SAN FRANCISCO (Reuters) - Two Mexican
nationals were indicted on Thursday on charges of running an outlaw
weapons-supply shop in northern California that assembled and sold
unmarked, illegal firearms and accessories, including machine-guns and
A federal grand jury in Sacramento indicted brothers Luis
Cortez-Garcia, 44, and Emiliano Cortez-Garcia, 37, on one count each
of unlawful manufacturing and sales of firearms, conspiracy to
unlawfully manufacture and sell firearms and multiple counts related
to making and selling illegal assault rifles, U.S. Attorney Benjamin
Wagner said in a statement.
"The conduct alleged in this case involves the systematic evasion of
federal firearms laws, for profit, in a manner that created a real
threat to public safety," Wagner said.
Additionally, both brothers were charged with being illegal
immigrants in possession of firearms.
The men are accused of belonging to a network of criminal arms
manufacturers and dealers with operations across central and
They are suspected of running outlaw supply shops in Sacramento and
Fresno where they would assemble firearms for customers who bought
gun components from the brothers or from other members of their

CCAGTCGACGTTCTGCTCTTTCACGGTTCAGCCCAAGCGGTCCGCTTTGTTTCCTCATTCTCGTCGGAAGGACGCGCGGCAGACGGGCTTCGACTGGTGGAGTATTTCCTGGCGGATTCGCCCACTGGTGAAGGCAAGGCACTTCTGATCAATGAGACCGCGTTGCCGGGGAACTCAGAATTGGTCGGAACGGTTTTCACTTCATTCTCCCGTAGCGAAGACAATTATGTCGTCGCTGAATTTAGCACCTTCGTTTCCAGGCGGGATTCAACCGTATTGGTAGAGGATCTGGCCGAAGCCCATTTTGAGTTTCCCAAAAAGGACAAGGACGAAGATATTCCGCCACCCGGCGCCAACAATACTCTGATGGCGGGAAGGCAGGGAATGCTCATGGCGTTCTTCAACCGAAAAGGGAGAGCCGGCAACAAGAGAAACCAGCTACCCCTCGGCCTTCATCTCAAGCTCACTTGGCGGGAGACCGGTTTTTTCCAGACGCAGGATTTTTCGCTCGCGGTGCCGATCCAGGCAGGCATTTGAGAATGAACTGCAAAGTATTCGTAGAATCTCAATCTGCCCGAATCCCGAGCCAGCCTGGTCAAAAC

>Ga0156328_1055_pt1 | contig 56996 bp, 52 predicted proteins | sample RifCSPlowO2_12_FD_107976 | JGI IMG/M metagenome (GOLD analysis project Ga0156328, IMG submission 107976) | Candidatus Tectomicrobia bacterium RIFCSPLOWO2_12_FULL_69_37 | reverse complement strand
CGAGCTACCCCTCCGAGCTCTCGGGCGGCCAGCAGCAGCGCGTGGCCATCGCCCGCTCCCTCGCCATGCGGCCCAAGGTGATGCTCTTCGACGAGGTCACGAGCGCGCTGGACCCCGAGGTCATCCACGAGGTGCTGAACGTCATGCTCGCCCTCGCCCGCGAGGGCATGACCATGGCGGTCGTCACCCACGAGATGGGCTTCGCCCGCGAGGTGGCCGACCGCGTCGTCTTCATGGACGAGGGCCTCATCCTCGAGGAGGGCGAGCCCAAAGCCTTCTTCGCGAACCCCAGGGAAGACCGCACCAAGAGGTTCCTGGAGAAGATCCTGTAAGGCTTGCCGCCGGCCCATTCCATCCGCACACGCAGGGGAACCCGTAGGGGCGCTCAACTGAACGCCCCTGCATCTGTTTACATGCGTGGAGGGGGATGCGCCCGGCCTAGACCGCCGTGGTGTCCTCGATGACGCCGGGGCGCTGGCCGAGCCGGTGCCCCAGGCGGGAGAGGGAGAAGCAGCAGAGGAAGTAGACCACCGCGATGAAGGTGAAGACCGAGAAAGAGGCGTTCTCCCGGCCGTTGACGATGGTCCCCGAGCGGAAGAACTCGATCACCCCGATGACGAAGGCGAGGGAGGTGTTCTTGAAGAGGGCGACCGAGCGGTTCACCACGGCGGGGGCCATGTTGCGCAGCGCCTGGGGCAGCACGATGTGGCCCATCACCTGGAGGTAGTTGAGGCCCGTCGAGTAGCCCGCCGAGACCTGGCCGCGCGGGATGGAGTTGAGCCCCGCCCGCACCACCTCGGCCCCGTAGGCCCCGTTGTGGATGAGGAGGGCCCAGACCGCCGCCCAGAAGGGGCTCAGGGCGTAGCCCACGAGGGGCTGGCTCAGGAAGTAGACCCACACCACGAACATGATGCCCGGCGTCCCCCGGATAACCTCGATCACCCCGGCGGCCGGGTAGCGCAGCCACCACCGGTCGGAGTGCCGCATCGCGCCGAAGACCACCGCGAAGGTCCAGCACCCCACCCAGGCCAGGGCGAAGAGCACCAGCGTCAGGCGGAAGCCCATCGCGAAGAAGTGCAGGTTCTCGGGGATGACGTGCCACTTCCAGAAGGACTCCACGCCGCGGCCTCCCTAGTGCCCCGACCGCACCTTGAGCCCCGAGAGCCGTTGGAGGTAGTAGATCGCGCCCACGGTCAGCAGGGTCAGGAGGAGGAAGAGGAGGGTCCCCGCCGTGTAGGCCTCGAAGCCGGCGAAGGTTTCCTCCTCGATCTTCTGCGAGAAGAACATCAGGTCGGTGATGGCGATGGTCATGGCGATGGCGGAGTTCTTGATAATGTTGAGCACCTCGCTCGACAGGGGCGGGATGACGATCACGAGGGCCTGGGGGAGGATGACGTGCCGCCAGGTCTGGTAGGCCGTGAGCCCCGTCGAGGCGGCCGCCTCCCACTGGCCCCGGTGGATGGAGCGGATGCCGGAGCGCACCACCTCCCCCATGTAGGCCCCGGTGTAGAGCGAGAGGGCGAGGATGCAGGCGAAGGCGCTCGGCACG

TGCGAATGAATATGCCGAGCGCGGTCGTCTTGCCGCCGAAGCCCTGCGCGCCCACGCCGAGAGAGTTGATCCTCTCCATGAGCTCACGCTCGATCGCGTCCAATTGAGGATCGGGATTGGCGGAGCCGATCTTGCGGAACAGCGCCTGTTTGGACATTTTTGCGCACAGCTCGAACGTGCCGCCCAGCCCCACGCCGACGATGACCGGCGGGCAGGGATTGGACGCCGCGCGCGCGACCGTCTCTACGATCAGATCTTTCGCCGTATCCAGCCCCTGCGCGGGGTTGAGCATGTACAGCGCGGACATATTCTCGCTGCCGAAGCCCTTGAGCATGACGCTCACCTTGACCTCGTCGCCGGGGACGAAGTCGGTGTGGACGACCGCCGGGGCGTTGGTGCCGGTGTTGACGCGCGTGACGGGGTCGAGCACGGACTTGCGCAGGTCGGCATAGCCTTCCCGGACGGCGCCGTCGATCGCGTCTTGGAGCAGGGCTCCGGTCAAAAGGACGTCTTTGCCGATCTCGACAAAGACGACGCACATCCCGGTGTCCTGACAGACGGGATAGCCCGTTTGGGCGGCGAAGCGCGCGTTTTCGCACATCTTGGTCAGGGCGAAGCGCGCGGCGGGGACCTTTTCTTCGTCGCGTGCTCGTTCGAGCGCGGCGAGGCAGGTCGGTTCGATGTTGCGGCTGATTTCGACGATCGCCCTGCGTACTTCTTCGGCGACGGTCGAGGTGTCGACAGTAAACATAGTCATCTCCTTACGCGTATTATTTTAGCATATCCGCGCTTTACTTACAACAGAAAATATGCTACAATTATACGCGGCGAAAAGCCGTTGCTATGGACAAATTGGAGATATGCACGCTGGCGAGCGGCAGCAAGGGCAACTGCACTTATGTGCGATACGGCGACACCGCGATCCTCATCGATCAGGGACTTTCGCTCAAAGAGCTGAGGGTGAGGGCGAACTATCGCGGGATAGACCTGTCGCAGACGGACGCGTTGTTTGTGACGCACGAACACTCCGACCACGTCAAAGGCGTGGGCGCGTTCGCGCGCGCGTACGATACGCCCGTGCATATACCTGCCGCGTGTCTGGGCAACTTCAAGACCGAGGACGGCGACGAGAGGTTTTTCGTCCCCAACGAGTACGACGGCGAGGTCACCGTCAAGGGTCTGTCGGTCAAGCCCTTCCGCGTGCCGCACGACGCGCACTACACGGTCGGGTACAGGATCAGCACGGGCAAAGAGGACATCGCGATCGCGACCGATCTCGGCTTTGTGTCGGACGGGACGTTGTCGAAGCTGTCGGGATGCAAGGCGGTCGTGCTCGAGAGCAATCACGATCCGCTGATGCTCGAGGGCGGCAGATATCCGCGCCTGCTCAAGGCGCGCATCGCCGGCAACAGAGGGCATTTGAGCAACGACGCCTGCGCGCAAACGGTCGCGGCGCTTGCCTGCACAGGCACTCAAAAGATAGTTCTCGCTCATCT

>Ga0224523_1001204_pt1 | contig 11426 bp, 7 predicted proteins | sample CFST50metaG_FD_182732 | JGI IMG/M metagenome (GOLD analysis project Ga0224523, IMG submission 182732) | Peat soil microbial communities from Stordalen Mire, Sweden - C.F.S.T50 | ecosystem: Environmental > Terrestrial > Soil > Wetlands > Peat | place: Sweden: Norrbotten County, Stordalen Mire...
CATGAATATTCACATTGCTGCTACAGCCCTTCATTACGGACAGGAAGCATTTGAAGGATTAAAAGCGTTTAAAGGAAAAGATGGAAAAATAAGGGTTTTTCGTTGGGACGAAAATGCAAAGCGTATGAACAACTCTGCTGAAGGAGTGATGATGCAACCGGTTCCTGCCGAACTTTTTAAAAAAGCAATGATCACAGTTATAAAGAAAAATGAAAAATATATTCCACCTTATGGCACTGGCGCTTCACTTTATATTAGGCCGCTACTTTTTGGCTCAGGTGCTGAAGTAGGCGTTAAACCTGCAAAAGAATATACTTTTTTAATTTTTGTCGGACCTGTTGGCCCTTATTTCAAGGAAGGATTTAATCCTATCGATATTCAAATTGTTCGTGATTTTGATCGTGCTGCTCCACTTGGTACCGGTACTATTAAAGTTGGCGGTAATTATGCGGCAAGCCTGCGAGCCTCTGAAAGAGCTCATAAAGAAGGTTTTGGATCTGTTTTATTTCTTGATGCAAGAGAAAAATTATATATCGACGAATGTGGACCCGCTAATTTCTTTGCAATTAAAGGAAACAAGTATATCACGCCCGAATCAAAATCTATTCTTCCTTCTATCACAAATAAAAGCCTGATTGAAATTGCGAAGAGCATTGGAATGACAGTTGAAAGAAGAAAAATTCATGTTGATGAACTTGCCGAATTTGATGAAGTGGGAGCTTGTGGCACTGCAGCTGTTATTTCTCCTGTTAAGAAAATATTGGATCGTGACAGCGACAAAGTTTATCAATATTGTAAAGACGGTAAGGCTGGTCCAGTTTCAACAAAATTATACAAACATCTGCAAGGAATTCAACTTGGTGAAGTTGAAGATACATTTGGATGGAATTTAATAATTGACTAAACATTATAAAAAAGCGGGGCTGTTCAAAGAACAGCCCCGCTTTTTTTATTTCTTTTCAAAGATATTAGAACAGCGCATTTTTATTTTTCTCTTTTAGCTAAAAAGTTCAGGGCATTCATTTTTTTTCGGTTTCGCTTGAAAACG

network, Wagner said.
The brothers are also accused of illegally selling fully functional
unmarked firearms that were purchased in cash by customers without
required background checks, waiting periods or proper paperwork,
The Cortez-Garcias were arrested during raids last fall by federal
and local law enforcement officers on 11 locations where 345
unlicensed guns were seized, officials said.
Danny Brace, a private attorney representing Luis Cortez-Garcia,
said his client and his brother deny ever fully assembling or
selling a firearm. He said the men were lawfully assisting customers
in assembling rifle parts.
Federal law allows a person to manufacture a firearm without a
serial number for personal use, as long as it is not sold or
transferred to another person.
"They were open for business," Brace told Reuters. "They weren't
trying to hide anything."
The brothers face five to 10 years in federal prison for each count
against them if convicted, but they would likely serve that time
concurrently, Justice Department spokeswoman Lauren Horwood said.
They were being held without bail at the Sacramento County Jail,
awaiting an arraignment date, Horwood said.